Improve Your Posture for Better Health

Poor posture leads to back and neck pain, as well as headaches. And just makes you feel, a bit ‘meh. So if you just could sit up straight all day that would be great, thanks.
If only it was that simple. When your to-do list is longer than your arm, remembering to sit up straight kind of falls off the radar. Plus, name a time someone has actually shown you how to sit in a chair the ‘proper’ way? We’ll wait.
No wonder we all slouch our way through the day. We haven’t got any magic pills on this one, but can suggest two must haves to promote good posture in any workspace set up;
-    An ergonomic chair - Essential on all levels
-    Desk set up - making sure your desk/laptop/computer/monitor is set up correctly – monitor at eye level, hands at 90 degrees to desk, feet flat to floor

Eat Healthy Snacks for More Energy

Goodbye 3pm Twix fix, hello 3pm fruit & nuts (not Cadbury's, but the real kind.)
How many times do we end up giving in to the sugary snacks during the mid-afternoon canteen run or rummage around for the final Kit Kat in the desk drawer come 2.45pm?
Consumption of these high sugar foods can spike your insulin levels, leaving you feeling temporarily great for a few minutes and then fending off the inevitable dreaded crash as your blood sugars plunge again. The result? You’re tired, sluggish and craving more sugar.
By switching focus to healthier snacks that will stabilise your blood sugar levels for longer, you can get rid of these horrible side effects and sail through your day with loads of energy.
- Minimise these: chocolate bars, sugary drinks, biscuits, cakes, crisps
- More of these: fruits, nut mix, cottage cheese, greek yoghurt, protein shake, crudités

Manage Stress

It’s a fact: we’re a stressed out population. In the US, more than a quarter of adults say they’re so stressed they can’t function American Psychological Association.)
And in the UK, YouGov research shows half of workers in Britain (52%) say they feel “very” or “fairly” stressed at work.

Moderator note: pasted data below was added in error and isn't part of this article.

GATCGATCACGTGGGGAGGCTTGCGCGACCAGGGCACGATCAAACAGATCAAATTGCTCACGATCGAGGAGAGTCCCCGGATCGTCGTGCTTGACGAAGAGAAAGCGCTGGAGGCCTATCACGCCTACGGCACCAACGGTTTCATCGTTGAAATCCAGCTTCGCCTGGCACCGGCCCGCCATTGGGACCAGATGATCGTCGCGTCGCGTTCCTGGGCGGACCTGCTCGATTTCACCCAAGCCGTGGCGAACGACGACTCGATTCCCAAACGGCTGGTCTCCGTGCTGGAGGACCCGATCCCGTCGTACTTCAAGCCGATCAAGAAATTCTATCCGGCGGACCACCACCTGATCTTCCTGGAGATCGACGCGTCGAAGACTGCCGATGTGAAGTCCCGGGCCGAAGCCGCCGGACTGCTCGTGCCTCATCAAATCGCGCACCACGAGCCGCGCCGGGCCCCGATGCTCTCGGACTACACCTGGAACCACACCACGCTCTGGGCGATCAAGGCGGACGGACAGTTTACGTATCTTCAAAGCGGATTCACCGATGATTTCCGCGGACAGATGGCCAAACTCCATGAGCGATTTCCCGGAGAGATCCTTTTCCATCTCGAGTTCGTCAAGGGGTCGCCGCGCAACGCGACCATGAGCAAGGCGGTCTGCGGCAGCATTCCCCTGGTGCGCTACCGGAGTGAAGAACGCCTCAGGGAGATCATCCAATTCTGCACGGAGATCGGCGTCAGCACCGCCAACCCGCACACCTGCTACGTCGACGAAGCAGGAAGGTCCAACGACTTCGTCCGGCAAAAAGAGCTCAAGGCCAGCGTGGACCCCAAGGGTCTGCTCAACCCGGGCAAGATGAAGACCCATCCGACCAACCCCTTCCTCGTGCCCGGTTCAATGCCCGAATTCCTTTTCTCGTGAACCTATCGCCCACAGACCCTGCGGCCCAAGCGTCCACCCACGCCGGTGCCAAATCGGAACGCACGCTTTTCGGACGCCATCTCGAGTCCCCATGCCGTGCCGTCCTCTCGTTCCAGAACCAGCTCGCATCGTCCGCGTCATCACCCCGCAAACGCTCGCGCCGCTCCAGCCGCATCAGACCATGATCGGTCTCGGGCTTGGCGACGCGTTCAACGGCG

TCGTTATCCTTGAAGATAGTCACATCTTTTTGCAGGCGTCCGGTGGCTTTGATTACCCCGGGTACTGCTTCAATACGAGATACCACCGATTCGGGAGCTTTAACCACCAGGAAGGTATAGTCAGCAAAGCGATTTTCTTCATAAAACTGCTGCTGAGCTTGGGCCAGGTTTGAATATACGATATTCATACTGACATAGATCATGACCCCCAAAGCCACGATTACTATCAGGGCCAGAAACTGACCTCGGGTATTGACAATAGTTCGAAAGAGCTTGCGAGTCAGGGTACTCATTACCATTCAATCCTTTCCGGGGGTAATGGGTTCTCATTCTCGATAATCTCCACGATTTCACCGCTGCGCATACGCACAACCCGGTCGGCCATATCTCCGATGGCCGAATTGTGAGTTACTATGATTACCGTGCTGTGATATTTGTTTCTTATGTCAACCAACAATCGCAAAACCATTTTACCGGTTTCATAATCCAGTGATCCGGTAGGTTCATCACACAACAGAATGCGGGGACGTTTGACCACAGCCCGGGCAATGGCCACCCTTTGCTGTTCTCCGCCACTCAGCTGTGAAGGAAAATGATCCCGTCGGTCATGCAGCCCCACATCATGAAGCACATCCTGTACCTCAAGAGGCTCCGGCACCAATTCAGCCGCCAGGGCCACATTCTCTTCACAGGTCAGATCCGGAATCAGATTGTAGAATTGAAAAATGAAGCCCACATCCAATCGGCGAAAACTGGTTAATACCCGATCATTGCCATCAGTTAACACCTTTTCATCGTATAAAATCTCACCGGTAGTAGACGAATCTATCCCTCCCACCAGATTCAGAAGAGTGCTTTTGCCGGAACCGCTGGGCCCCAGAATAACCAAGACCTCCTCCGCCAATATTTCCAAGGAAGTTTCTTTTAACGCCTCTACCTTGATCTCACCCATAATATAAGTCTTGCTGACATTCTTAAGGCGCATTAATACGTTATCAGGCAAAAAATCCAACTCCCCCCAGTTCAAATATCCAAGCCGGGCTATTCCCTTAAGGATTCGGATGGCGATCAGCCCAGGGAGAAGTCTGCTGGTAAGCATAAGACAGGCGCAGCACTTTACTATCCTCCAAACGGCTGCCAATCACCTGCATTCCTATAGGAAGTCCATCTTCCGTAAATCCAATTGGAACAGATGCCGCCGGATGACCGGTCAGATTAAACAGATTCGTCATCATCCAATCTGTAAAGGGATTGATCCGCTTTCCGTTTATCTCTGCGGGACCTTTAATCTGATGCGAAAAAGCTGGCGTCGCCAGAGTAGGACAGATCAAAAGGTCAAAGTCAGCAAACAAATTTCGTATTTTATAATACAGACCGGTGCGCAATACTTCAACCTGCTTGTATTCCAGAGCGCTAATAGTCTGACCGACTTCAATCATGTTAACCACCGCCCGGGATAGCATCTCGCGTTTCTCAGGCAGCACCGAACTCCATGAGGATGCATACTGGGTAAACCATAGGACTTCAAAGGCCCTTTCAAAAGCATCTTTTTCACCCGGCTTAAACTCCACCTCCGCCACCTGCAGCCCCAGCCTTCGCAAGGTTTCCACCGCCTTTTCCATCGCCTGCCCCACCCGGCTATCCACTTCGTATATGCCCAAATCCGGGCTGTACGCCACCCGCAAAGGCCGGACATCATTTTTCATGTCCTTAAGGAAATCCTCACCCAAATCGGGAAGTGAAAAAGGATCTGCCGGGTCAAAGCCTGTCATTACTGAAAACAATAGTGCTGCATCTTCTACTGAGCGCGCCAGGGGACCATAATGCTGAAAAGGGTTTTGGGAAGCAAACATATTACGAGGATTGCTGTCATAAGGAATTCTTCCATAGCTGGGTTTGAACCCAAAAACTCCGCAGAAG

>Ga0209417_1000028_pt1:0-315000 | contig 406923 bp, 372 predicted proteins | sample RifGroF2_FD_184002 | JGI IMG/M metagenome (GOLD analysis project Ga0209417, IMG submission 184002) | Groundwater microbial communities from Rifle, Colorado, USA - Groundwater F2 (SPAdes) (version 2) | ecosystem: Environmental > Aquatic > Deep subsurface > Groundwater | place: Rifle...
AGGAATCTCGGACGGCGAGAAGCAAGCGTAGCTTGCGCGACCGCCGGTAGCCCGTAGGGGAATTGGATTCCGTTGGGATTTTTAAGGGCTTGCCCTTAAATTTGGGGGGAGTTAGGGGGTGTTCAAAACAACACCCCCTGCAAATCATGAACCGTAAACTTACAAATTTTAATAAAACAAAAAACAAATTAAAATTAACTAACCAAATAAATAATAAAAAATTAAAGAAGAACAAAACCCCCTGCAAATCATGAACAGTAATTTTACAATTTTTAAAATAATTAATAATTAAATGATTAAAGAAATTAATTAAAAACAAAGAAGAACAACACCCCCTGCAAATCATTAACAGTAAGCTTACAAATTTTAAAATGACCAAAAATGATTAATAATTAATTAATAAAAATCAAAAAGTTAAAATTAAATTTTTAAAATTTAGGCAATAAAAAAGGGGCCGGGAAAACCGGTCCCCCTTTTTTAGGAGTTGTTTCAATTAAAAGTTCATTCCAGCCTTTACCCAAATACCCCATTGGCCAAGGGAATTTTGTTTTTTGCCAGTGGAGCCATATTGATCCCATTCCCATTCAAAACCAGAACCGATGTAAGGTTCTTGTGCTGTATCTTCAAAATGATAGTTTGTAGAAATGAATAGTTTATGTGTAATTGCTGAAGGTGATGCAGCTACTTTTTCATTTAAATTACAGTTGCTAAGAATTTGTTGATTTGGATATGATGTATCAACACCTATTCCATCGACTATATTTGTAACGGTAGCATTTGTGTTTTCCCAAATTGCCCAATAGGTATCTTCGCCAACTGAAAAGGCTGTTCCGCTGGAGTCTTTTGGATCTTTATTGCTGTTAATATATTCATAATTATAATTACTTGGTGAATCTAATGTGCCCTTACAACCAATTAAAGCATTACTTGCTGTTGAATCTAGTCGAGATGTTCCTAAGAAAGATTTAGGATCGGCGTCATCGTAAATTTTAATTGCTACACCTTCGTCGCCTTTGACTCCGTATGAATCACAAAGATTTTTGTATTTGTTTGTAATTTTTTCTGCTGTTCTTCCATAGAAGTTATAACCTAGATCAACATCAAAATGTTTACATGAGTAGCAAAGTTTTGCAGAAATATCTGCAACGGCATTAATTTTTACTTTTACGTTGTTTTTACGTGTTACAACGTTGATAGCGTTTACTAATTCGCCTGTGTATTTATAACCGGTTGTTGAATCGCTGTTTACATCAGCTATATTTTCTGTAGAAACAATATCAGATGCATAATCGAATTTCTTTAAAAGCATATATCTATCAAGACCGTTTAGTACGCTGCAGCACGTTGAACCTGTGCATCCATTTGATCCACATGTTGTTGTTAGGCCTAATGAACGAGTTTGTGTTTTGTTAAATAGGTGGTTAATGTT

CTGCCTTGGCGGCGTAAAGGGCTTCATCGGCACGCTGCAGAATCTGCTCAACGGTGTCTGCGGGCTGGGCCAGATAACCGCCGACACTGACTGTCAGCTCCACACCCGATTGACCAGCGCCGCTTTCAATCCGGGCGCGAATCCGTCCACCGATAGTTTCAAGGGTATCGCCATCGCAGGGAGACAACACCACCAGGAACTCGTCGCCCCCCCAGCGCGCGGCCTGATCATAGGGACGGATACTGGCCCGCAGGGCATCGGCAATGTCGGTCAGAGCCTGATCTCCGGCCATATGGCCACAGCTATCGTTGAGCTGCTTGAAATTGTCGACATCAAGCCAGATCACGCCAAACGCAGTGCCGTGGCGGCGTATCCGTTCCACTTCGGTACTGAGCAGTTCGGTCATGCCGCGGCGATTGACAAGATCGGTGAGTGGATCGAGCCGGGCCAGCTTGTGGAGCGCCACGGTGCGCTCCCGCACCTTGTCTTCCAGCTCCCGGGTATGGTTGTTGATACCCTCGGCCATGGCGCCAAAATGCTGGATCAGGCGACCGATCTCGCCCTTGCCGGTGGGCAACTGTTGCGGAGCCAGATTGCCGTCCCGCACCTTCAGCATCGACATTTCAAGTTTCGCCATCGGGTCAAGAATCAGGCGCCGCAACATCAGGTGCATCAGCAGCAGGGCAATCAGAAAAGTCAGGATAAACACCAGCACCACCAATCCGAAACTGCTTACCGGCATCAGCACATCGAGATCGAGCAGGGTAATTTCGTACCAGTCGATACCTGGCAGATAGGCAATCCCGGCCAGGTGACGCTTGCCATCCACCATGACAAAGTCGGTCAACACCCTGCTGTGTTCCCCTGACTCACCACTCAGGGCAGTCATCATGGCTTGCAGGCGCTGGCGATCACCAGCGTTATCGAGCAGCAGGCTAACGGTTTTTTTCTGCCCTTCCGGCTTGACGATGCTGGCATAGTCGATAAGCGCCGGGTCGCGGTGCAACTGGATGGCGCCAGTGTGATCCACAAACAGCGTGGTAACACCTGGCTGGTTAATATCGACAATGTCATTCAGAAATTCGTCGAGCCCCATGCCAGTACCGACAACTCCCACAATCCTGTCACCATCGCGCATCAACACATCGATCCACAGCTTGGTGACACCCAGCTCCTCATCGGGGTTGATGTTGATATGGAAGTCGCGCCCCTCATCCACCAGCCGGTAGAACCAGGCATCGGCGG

It's obvious that these feelings are replicated everywhere in the world, at all levels - even New Zealand 's former Prime Minister Jacinda Ardern resigned recently due to burn-out.
We need better ways to cope.
Experiencing stress at work can easily seep out and affect you across all other areas of your life; relationships, motivation, emotional and mental health.
Whilst we can’t promise to get rid of stressors all together, we can suggest a few stress management techniques;
-     Practice some mindfulness/breath work (we have some brilliant, effective short videos in the REST area of our  - perfect for a quick 10 minute mindful break. Head to our ‘mindfulness’ or 'breath-work' section in the content library on the GoJoe app)
-     During particular times of stress, get outside and take 15 deep breaths in through your nose and out through your mouth. Listen to the noise around you. Take a minute to reflect inwards, ready to tackle your next few hours. Granted, this sounds a bit wishy washy - but we promise it works every time.
-     Talk to a trusted colleague, teammate or expert -  it always helps to chat through issues and make you realise you’re not alone ❤

taking a mindful wellbeing break with GoJoe

Phew - That’s Our List Finished

Whilst it can be tempting to imagine how next week you’ll nail all of these strategies and work-life will be immediately 100 times easier, it can be helpful to remember that 'little and often' is a great strategy to implement.
Even by introducing a few small changes from above, you can take big steps to improve your wellbeing (and productivity!) at work. Consider these wise words from author and speaker James Clear who says that motivation usually occurs after you start any new behaviour, not before.
“Motivation is often the result of action, not the cause of it. Getting started, even in very small ways, is a form of active inspiration that naturally produces momentum.”
“You don’t need much motivation once you’ve started a behavior. Nearly all of the friction in a task is at the beginning. After you start, progress occurs more naturally.”
Music to our ears.
Start small, pick an area to focus in on and the rest will follow.